September 17 2019 Market Update
A Rise in Volatility
The Wall Street Journal described August as “head-spinning” for stocks, and we can’t disagree. The month brought ever-changing news on trade and global economic prospects, and the S&P 500 feel at least 2.5% on three different days as investors grappled with what might come next. With fears growing, the yield on the 30-year Treasury bond fell to the lowest record ever.
That said, the S&P 500 is still up 17 percent for 2019, but we’re still just short of the record close the index experienced in July.
In this month’s newsletter, we’ll cover one current area of concern, namely the state of the manufacturing industry, and some of the possible directions we could go from here. Of course, we aren’t able to tell you what’s going to happen next, but we can offer some lessons from history and our own experiences with volatility.
Warning Signs in Manufacturing
Manufacturing activity fell in August. The Institute for Supply Management’s purchasing managers index fell below 50 in August, a signal of a contraction in manufacturing. New orders dropped to levels not seen in seven years. According to Federal Reserve measure of manufacturing output, the sector is in a recession after declining for two consecutive quarters.
How Critical is this for the Broader Economy?
On that point there is some debate. Manufacturing only accounts for about 12 percent of US economic activity, and the services sector seems to be hiring and growing well.
Overall, the US added 130,000 non-farm jobs in August, though this was boosted in part by the government’s hiring of 25,000 temporary Census Bureau workers. Monthly job growth for the past three months averaged 156,000. Over the past eight years, the US economy added an average of 190,000 jobs per month.
Where We Go From Here
In other words, growth looks to be slowing, and it’s largely accepted that the Fed will cut rates again at its next meeting. Fed Chairman Jerome Powell stated recently that the Fed isn’t expecting a recession, considering growth, the labor market, and inflation nearing the Fed’s target.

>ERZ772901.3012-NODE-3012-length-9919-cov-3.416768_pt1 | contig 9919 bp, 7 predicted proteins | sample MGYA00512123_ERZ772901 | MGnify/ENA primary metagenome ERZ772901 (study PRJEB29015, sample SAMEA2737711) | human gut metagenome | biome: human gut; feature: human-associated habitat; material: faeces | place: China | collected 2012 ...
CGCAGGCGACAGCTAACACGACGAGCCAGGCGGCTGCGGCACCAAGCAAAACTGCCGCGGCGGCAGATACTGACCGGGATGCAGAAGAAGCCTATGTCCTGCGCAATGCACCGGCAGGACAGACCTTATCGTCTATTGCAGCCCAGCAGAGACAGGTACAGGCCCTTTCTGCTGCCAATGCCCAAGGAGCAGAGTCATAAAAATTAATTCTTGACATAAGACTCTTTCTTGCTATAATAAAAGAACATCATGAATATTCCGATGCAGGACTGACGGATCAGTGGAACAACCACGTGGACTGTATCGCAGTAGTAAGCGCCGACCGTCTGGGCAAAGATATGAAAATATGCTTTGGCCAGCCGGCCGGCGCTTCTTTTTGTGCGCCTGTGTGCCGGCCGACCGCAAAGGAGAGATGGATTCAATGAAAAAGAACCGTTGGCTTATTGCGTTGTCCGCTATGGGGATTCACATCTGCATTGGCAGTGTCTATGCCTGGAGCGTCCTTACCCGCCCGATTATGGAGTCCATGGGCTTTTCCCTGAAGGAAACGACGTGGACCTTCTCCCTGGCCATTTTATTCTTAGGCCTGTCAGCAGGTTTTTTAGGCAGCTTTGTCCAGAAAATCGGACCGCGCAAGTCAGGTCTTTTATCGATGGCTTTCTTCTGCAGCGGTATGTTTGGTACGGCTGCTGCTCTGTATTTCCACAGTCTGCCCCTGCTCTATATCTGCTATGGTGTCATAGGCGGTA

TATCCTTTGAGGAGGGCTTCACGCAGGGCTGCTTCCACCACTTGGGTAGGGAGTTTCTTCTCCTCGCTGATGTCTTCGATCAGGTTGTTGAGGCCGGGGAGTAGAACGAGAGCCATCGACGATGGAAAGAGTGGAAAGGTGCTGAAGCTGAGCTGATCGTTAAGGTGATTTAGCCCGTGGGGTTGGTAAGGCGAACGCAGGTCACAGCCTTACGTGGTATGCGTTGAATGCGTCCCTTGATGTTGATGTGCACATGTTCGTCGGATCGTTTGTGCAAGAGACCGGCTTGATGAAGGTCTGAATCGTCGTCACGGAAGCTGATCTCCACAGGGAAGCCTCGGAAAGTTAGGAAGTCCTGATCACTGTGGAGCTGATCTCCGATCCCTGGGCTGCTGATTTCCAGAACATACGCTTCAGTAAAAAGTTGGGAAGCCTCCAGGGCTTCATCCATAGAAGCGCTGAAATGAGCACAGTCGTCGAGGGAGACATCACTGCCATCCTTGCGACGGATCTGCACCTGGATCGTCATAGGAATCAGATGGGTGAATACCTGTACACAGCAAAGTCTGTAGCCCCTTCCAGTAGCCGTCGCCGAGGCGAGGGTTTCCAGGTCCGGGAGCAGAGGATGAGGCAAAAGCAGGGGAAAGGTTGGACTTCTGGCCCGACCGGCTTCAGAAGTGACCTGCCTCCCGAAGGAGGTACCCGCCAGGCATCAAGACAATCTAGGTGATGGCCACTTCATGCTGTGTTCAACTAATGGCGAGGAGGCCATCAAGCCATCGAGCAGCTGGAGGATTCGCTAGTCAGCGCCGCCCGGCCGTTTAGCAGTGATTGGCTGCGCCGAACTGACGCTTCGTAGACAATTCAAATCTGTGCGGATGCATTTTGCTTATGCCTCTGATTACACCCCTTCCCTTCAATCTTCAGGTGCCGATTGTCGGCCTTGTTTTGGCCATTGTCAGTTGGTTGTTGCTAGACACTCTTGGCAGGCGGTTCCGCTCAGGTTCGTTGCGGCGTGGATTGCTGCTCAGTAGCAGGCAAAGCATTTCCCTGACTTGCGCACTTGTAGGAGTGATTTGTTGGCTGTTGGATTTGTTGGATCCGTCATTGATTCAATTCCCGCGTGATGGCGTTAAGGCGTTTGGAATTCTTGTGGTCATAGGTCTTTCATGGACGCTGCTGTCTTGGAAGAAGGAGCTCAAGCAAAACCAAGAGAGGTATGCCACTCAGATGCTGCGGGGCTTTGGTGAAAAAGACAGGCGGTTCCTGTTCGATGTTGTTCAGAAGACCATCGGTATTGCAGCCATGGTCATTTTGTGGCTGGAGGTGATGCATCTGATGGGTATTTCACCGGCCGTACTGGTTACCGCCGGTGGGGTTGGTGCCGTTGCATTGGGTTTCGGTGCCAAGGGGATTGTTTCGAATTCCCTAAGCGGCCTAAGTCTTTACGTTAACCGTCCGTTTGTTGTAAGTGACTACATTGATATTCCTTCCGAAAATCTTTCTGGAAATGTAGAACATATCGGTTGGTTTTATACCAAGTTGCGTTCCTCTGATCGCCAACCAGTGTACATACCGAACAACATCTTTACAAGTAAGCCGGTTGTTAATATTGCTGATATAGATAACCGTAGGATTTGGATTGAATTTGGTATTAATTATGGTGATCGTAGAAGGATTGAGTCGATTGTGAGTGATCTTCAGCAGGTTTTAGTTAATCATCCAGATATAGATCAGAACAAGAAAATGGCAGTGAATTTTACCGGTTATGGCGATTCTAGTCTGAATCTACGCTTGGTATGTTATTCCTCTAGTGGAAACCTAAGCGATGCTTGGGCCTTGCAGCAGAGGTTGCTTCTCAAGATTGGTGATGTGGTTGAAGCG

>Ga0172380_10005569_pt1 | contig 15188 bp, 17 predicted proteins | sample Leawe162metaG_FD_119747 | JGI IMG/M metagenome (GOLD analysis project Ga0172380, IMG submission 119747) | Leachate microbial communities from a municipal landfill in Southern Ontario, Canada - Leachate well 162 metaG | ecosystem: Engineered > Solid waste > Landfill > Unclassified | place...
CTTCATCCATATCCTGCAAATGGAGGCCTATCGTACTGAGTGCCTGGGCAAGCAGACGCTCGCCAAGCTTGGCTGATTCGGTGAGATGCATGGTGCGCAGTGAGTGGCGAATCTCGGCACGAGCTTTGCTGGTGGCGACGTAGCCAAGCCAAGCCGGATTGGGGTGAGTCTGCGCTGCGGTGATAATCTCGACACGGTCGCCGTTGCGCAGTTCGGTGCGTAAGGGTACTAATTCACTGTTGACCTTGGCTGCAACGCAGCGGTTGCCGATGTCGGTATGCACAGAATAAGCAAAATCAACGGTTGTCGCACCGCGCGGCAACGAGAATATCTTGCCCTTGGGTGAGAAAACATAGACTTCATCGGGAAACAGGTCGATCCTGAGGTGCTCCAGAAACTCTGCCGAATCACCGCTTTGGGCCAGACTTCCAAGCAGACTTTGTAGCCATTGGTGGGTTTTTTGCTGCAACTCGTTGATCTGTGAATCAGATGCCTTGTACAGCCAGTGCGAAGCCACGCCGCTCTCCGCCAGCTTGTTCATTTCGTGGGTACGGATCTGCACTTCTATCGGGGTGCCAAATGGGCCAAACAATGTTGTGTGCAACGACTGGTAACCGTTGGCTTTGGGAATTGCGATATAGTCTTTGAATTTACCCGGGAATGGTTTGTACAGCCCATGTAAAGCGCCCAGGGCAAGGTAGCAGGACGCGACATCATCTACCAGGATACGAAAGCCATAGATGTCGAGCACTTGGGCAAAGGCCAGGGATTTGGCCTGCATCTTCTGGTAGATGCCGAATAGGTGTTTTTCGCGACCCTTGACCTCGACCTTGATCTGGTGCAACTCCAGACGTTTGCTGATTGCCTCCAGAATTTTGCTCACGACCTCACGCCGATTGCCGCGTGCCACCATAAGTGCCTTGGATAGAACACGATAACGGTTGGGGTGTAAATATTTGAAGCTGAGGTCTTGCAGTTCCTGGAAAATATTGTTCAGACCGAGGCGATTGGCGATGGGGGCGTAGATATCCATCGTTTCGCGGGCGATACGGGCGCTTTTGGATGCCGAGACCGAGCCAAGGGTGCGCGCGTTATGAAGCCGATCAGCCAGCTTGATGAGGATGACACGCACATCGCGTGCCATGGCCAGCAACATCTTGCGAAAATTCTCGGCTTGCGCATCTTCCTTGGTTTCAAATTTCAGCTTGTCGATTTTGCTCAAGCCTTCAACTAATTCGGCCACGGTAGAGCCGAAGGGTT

He did, however, point to “significant risks” for the economy, which the Fed is monitoring. These include threats to global growth, trade policy uncertainty, and low inflation.
Those worries have spilled over into consumer perceptions: while it’s still high, an index measuring consumer sentiment fell in August at the steepest rate since 2012. Approximately one-third of survey participants mentioned tariffs in their responses.
Among S&P 500 companies, mentions of tariffs on earnings conference calls rose 40% in the second quarter, with 124 companies mentioning the issue. Year-over-year earnings have fallen for the past two quarters, and earnings estimates for the rest of 2019 have declined.
Additional escalations of the trade dispute between the US and China could contribute more to volatility and negative perceptions, and this could begin to affect hiring and corporate earnings more broadly.
The Lesson for Investors
We are no strangers to volatility, and to some degree we expect more. Volatility in the S&P 500 spiked in August, with three days that saw declines of over 2 percent and seven days that saw 1 percent or more in gains. It can feel like whiplash to watch these moves as an investor, but in our experience volatility tends to beget volatility – in other words, both upswings and downswings could be on the horizon.
We believe it is imperative to keep a broader view. If trade worries had prompted you to pull out of equity markets at the beginning of this year, you would have missed out on participating in the nearly 17 percent growth in the S&P 500 through August 2019.
Making those calls is pretty much impossible to do consistently and accurately, which is why we so strongly believe in the power of diversification. Sometimes the result may limit your upside potential for gains but it may limit your downside loss by averaging out risk and volatility: if and when markets fall – and it is our experience that at some point, they will and do – being appropriately diversified and risk-managed may help shielding your savings from the worst of the downside.
Naturally, the specific strategy that we recommend for your portfolio is unique and dependent on the many risk factors, objectives, and other financial and personal realities that you face. We are always happy to talk about your risk exposures and the potential impact that geopolitical and economic factors could have on your portfolio.